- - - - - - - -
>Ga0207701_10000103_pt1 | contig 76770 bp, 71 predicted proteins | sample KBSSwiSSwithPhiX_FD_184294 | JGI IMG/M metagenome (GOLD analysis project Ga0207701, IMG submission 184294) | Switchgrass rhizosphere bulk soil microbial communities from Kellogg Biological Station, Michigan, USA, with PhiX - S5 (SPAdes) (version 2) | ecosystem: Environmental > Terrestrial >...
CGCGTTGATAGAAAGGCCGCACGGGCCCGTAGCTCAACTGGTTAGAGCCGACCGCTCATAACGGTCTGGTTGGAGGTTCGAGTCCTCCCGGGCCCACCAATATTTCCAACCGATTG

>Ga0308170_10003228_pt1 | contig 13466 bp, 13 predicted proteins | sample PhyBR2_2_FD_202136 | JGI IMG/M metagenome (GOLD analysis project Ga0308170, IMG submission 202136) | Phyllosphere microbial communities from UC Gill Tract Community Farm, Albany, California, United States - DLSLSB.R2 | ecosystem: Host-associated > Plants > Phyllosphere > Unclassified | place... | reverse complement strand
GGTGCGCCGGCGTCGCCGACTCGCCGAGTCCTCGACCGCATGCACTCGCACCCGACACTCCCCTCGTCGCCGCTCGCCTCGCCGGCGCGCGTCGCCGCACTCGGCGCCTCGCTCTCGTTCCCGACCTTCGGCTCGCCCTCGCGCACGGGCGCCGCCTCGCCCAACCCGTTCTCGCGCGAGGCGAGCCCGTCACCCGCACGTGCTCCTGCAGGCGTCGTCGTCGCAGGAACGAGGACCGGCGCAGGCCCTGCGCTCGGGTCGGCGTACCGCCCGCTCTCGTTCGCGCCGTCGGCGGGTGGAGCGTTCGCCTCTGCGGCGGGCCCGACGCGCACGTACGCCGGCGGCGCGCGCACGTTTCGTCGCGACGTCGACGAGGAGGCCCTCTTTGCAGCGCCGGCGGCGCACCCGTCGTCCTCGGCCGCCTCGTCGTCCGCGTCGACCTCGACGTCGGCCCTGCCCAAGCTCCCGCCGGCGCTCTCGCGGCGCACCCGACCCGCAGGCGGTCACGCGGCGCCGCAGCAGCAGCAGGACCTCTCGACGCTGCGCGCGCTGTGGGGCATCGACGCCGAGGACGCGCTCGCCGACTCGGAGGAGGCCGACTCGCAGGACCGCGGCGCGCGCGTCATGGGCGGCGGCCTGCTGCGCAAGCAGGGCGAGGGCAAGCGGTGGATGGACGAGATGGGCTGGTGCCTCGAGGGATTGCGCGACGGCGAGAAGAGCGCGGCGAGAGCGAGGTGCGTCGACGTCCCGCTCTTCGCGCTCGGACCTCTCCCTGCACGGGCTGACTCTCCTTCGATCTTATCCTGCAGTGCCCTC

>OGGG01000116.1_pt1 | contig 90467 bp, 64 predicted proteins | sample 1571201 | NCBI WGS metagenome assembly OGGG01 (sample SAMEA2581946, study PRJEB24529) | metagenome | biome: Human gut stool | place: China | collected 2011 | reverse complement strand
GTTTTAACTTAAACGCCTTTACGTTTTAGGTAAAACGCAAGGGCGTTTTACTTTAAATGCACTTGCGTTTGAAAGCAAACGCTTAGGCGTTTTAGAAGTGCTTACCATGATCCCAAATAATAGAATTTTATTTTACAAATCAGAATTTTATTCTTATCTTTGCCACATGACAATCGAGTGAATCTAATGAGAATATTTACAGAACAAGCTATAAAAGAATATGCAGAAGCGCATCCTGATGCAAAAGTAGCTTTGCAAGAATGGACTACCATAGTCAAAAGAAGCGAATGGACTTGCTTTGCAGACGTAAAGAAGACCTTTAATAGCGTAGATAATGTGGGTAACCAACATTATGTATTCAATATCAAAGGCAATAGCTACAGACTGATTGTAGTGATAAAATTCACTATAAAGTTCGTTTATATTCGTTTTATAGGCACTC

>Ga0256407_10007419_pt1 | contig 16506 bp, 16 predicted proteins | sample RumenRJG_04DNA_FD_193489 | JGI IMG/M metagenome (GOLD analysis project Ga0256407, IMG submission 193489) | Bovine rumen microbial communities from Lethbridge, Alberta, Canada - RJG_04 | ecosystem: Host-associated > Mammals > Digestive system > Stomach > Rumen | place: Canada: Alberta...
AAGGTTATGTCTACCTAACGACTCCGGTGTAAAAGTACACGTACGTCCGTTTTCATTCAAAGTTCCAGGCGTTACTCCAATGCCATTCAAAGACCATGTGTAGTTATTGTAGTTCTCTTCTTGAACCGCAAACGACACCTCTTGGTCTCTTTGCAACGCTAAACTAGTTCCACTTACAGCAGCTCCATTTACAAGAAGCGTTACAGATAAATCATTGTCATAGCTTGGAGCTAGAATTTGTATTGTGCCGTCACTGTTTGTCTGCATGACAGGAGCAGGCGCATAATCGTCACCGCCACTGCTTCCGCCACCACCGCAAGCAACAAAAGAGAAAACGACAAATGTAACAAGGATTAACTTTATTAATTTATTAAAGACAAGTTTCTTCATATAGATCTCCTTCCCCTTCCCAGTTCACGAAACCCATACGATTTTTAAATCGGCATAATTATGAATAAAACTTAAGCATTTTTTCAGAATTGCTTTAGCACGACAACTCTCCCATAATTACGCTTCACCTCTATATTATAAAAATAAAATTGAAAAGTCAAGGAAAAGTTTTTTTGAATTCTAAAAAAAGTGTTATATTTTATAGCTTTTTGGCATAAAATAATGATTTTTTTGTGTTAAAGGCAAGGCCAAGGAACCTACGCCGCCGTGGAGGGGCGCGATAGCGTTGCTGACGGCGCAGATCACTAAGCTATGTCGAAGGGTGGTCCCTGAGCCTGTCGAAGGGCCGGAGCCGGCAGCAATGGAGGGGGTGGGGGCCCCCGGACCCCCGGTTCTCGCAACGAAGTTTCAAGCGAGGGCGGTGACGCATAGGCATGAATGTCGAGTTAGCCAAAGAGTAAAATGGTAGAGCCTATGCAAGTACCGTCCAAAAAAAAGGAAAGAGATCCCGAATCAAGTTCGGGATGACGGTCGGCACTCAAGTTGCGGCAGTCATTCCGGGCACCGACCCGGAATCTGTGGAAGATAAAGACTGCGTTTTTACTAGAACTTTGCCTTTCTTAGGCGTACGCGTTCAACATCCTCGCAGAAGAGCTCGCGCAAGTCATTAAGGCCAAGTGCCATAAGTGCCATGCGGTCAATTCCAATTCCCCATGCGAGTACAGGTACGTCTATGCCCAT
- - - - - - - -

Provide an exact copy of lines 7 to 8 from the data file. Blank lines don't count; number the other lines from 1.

>Ga0256407_10007419_pt1 | contig 16506 bp, 16 predicted proteins | sample RumenRJG_04DNA_FD_193489 | JGI IMG/M metagenome (GOLD analysis project Ga0256407, IMG submission 193489) | Bovine rumen microbial communities from Lethbridge, Alberta, Canada - RJG_04 | ecosystem: Host-associated > Mammals > Digestive system > Stomach > Rumen | place: Canada: Alberta...
AAGGTTATGTCTACCTAACGACTCCGGTGTAAAAGTACACGTACGTCCGTTTTCATTCAAAGTTCCAGGCGTTACTCCAATGCCATTCAAAGACCATGTGTAGTTATTGTAGTTCTCTTCTTGAACCGCAAACGACACCTCTTGGTCTCTTTGCAACGCTAAACTAGTTCCACTTACAGCAGCTCCATTTACAAGAAGCGTTACAGATAAATCATTGTCATAGCTTGGAGCTAGAATTTGTATTGTGCCGTCACTGTTTGTCTGCATGACAGGAGCAGGCGCATAATCGTCACCGCCACTGCTTCCGCCACCACCGCAAGCAACAAAAGAGAAAACGACAAATGTAACAAGGATTAACTTTATTAATTTATTAAAGACAAGTTTCTTCATATAGATCTCCTTCCCCTTCCCAGTTCACGAAACCCATACGATTTTTAAATCGGCATAATTATGAATAAAACTTAAGCATTTTTTCAGAATTGCTTTAGCACGACAACTCTCCCATAATTACGCTTCACCTCTATATTATAAAAATAAAATTGAAAAGTCAAGGAAAAGTTTTTTTGAATTCTAAAAAAAGTGTTATATTTTATAGCTTTTTGGCATAAAATAATGATTTTTTTGTGTTAAAGGCAAGGCCAAGGAACCTACGCCGCCGTGGAGGGGCGCGATAGCGTTGCTGACGGCGCAGATCACTAAGCTATGTCGAAGGGTGGTCCCTGAGCCTGTCGAAGGGCCGGAGCCGGCAGCAATGGAGGGGGTGGGGGCCCCCGGACCCCCGGTTCTCGCAACGAAGTTTCAAGCGAGGGCGGTGACGCATAGGCATGAATGTCGAGTTAGCCAAAGAGTAAAATGGTAGAGCCTATGCAAGTACCGTCCAAAAAAAAGGAAAGAGATCCCGAATCAAGTTCGGGATGACGGTCGGCACTCAAGTTGCGGCAGTCATTCCGGGCACCGACCCGGAATCTGTGGAAGATAAAGACTGCGTTTTTACTAGAACTTTGCCTTTCTTAGGCGTACGCGTTCAACATCCTCGCAGAAGAGCTCGCGCAAGTCATTAAGGCCAAGTGCCATAAGTGCCATGCGGTCAATTCCAATTCCCCATGCGAGTACAGGTACGTCTATGCCCAT